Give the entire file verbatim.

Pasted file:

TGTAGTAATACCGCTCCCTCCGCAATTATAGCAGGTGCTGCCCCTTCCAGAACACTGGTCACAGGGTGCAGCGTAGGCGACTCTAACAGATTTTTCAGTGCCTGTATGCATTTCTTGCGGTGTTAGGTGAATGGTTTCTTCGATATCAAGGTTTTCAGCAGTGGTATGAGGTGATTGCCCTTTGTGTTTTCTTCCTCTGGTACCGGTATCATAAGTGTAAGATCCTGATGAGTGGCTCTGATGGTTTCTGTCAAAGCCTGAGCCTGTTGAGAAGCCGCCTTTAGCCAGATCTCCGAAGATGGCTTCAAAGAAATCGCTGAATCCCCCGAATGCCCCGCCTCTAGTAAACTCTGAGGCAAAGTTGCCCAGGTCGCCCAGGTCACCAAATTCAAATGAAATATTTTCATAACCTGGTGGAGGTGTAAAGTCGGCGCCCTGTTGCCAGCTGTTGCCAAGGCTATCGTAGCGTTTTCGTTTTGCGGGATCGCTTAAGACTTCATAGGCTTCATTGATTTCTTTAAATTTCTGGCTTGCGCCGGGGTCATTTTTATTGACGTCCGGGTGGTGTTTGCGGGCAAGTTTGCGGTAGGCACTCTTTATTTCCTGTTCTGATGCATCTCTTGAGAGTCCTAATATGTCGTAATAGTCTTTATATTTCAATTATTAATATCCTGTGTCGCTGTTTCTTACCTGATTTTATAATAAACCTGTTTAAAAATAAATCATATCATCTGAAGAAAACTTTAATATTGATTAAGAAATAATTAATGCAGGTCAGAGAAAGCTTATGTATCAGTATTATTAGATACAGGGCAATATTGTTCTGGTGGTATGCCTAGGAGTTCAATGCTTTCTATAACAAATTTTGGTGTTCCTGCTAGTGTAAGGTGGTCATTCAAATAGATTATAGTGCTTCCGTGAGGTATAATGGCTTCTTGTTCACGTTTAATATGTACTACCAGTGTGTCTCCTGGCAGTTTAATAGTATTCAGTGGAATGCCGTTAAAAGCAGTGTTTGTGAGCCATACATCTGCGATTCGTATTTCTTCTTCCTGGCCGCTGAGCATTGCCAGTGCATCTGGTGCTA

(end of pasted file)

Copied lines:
TGTAGTAATACCGCTCCCTCCGCAATTATAGCAGGTGCTGCCCCTTCCAGAACACTGGTCACAGGGTGCAGCGTAGGCGACTCTAACAGATTTTTCAGTGCCTGTATGCATTTCTTGCGGTGTTAGGTGAATGGTTTCTTCGATATCAAGGTTTTCAGCAGTGGTATGAGGTGATTGCCCTTTGTGTTTTCTTCCTCTGGTACCGGTATCATAAGTGTAAGATCCTGATGAGTGGCTCTGATGGTTTCTGTCAAAGCCTGAGCCTGTTGAGAAGCCGCCTTTAGCCAGATCTCCGAAGATGGCTTCAAAGAAATCGCTGAATCCCCCGAATGCCCCGCCTCTAGTAAACTCTGAGGCAAAGTTGCCCAGGTCGCCCAGGTCACCAAATTCAAATGAAATATTTTCATAACCTGGTGGAGGTGTAAAGTCGGCGCCCTGTTGCCAGCTGTTGCCAAGGCTATCGTAGCGTTTTCGTTTTGCGGGATCGCTTAAGACTTCATAGGCTTCATTGATTTCTTTAAATTTCTGGCTTGCGCCGGGGTCATTTTTATTGACGTCCGGGTGGTGTTTGCGGGCAAGTTTGCGGTAGGCACTCTTTATTTCCTGTTCTGATGCATCTCTTGAGAGTCCTAATATGTCGTAATAGTCTTTATATTTCAATTATTAATATCCTGTGTCGCTGTTTCTTACCTGATTTTATAATAAACCTGTTTAAAAATAAATCATATCATCTGAAGAAAACTTTAATATTGATTAAGAAATAATTAATGCAGGTCAGAGAAAGCTTATGTATCAGTATTATTAGATACAGGGCAATATTGTTCTGGTGGTATGCCTAGGAGTTCAATGCTTTCTATAACAAATTTTGGTGTTCCTGCTAGTGTAAGGTGGTCATTCAAATAGATTATAGTGCTTCCGTGAGGTATAATGGCTTCTTGTTCACGTTTAATATGTACTACCAGTGTGTCTCCTGGCAGTTTAATAGTATTCAGTGGAATGCCGTTAAAAGCAGTGTTTGTGAGCCATACATCTGCGATTCGTATTTCTTCTTCCTGGCCGCTGAGCATTGCCAGTGCATCTGGTGCTA